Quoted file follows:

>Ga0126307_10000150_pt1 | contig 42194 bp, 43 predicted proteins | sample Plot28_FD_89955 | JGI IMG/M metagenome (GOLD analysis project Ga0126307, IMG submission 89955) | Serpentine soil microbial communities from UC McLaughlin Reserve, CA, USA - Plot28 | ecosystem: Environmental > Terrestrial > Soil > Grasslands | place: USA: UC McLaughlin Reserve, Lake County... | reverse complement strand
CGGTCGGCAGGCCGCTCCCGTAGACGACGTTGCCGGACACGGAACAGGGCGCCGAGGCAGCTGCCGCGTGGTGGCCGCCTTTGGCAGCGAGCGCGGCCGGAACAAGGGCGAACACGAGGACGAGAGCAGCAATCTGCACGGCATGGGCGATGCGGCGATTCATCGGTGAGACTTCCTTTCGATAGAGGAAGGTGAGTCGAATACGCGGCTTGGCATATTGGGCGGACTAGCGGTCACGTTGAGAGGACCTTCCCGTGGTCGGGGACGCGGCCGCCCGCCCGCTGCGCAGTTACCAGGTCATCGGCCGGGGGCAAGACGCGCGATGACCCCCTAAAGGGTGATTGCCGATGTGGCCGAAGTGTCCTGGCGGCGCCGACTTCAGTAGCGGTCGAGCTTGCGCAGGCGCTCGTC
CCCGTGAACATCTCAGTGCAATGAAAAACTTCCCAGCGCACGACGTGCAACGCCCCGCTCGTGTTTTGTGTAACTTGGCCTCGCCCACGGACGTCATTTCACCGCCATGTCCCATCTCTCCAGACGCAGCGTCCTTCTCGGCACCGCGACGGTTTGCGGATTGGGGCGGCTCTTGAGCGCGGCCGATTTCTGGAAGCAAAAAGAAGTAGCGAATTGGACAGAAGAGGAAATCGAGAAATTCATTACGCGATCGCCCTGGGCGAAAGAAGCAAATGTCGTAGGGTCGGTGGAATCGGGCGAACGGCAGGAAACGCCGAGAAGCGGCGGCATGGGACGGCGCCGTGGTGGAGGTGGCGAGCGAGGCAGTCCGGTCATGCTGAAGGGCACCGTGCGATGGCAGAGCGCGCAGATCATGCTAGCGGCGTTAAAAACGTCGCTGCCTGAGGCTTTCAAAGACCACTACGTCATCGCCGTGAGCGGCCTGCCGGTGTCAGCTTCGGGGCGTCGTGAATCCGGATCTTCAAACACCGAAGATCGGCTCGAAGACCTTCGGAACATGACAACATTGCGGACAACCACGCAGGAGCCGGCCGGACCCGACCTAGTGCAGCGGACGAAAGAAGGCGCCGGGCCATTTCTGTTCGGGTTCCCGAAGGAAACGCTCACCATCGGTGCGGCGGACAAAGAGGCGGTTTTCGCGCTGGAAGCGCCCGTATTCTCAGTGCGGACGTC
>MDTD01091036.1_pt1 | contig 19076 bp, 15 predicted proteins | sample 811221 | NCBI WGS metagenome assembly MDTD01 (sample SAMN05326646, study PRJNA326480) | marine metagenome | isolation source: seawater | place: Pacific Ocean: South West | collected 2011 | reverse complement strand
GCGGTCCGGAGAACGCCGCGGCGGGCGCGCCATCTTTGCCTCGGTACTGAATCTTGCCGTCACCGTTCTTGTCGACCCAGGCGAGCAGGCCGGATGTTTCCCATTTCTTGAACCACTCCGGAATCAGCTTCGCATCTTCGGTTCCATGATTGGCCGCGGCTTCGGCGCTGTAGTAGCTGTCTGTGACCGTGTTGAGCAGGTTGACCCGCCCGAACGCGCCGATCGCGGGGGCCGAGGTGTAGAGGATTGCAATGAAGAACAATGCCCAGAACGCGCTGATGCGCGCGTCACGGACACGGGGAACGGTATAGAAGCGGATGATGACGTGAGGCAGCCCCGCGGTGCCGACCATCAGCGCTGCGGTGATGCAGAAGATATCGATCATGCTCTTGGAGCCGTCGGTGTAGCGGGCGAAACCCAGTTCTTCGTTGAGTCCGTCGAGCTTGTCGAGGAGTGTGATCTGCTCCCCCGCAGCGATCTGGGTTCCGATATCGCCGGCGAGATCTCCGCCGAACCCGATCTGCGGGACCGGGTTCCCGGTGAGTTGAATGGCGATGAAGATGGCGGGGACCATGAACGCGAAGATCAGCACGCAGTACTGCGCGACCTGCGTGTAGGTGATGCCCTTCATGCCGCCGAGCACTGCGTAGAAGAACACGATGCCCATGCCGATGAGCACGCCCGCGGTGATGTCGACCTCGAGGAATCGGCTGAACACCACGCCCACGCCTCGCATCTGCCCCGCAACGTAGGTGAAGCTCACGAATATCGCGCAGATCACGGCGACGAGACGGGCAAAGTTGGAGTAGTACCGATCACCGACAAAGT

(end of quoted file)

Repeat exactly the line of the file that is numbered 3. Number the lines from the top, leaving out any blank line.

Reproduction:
CCCGTGAACATCTCAGTGCAATGAAAAACTTCCCAGCGCACGACGTGCAACGCCCCGCTCGTGTTTTGTGTAACTTGGCCTCGCCCACGGACGTCATTTCACCGCCATGTCCCATCTCTCCAGACGCAGCGTCCTTCTCGGCACCGCGACGGTTTGCGGATTGGGGCGGCTCTTGAGCGCGGCCGATTTCTGGAAGCAAAAAGAAGTAGCGAATTGGACAGAAGAGGAAATCGAGAAATTCATTACGCGATCGCCCTGGGCGAAAGAAGCAAATGTCGTAGGGTCGGTGGAATCGGGCGAACGGCAGGAAACGCCGAGAAGCGGCGGCATGGGACGGCGCCGTGGTGGAGGTGGCGAGCGAGGCAGTCCGGTCATGCTGAAGGGCACCGTGCGATGGCAGAGCGCGCAGATCATGCTAGCGGCGTTAAAAACGTCGCTGCCTGAGGCTTTCAAAGACCACTACGTCATCGCCGTGAGCGGCCTGCCGGTGTCAGCTTCGGGGCGTCGTGAATCCGGATCTTCAAACACCGAAGATCGGCTCGAAGACCTTCGGAACATGACAACATTGCGGACAACCACGCAGGAGCCGGCCGGACCCGACCTAGTGCAGCGGACGAAAGAAGGCGCCGGGCCATTTCTGTTCGGGTTCCCGAAGGAAACGCTCACCATCGGTGCGGCGGACAAAGAGGCGGTTTTCGCGCTGGAAGCGCCCGTATTCTCAGTGCGGACGTC